How Raff Ciccone voted compared to someone who believes that the federal government should increase investment in renewable energy technologies

Division Raff Ciccone Supporters vote Division outcome

16th Oct 2019, 4:35 PM – Senate Motions - Climate Change - Address and adapt

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The majority voted against an amended motion, which means it failed.

Motion text

That the Senate—

(a) notes that:

(ii) investing in renewable energy is essential to ensure real action on climate change, and

(iii) strong climate action is needed, to protect the prosperity of future generations of Australians and to meet our international obligations under the Paris climate change accords;

(b) acknowledges that any responsible government must modernise our economy and adapt to inevitable climate impacts;

(c) understands that every Australian deserves a government that looks to the future and makes the necessary policy reforms and investments to secure that future;

(d) notes that projects, such as the proposed hydrogen production facility at Bell Bay, should have bipartisan support;

(e) further notes that Tasmania is a renewable energy leader but that Australia cannot get left behind by other countries, such as Japan and South Korea;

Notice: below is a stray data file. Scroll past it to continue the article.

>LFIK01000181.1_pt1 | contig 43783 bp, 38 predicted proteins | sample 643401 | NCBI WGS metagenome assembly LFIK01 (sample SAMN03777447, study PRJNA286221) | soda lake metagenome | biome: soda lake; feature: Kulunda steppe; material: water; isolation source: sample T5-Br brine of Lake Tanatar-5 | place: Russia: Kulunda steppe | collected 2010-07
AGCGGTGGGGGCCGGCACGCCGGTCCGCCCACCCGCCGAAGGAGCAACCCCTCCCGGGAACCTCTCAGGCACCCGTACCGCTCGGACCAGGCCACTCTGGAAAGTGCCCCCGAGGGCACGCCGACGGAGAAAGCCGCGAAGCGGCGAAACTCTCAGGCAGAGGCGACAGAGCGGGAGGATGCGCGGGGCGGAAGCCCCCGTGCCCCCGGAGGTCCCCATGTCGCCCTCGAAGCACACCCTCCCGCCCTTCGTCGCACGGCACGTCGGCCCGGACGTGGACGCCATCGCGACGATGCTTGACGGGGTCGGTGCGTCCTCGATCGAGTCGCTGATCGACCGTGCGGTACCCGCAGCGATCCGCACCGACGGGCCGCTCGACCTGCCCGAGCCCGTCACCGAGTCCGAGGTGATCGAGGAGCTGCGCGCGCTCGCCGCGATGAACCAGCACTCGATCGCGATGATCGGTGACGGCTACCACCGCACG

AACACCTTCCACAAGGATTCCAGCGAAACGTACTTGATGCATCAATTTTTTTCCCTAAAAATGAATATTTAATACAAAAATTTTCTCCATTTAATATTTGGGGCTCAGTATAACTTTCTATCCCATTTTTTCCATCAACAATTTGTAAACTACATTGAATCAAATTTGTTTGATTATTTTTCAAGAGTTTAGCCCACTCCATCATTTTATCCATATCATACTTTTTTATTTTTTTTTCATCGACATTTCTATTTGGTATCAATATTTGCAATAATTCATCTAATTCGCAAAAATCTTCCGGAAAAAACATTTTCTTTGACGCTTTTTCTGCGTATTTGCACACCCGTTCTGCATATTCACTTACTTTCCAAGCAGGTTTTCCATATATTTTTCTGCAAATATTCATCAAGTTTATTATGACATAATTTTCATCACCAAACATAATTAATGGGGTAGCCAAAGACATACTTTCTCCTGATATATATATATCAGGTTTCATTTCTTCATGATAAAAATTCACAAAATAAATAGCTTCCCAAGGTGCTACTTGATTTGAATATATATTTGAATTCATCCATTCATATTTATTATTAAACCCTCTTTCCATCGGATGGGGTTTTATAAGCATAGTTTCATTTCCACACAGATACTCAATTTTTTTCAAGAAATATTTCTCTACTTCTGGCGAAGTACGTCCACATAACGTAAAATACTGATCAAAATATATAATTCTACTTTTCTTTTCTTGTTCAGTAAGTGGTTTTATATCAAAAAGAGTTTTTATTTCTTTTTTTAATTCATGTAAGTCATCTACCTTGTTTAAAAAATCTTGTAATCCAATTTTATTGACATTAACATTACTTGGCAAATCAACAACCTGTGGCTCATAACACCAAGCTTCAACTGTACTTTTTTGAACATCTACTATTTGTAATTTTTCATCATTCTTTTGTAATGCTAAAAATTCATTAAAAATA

(f) understands that Tasmania Hydrogen can provide one-quarter of Northern Tasmania's export growth over the next 10 years;

(g) recognises that, once complete, the proposed facility would use renewable energy to split water into hydrogen and oxygen through a process called electrolysis, with the product then able to be sold as liquid hydrogen, or combined with nitrogen to create ammonia; and

(h) notes that the regional development ramifications for a project like this should be recognised, including an estimated 500 to 1000 jobs which could be created, and that the flow-on effect to other businesses and service providers would be ongoing.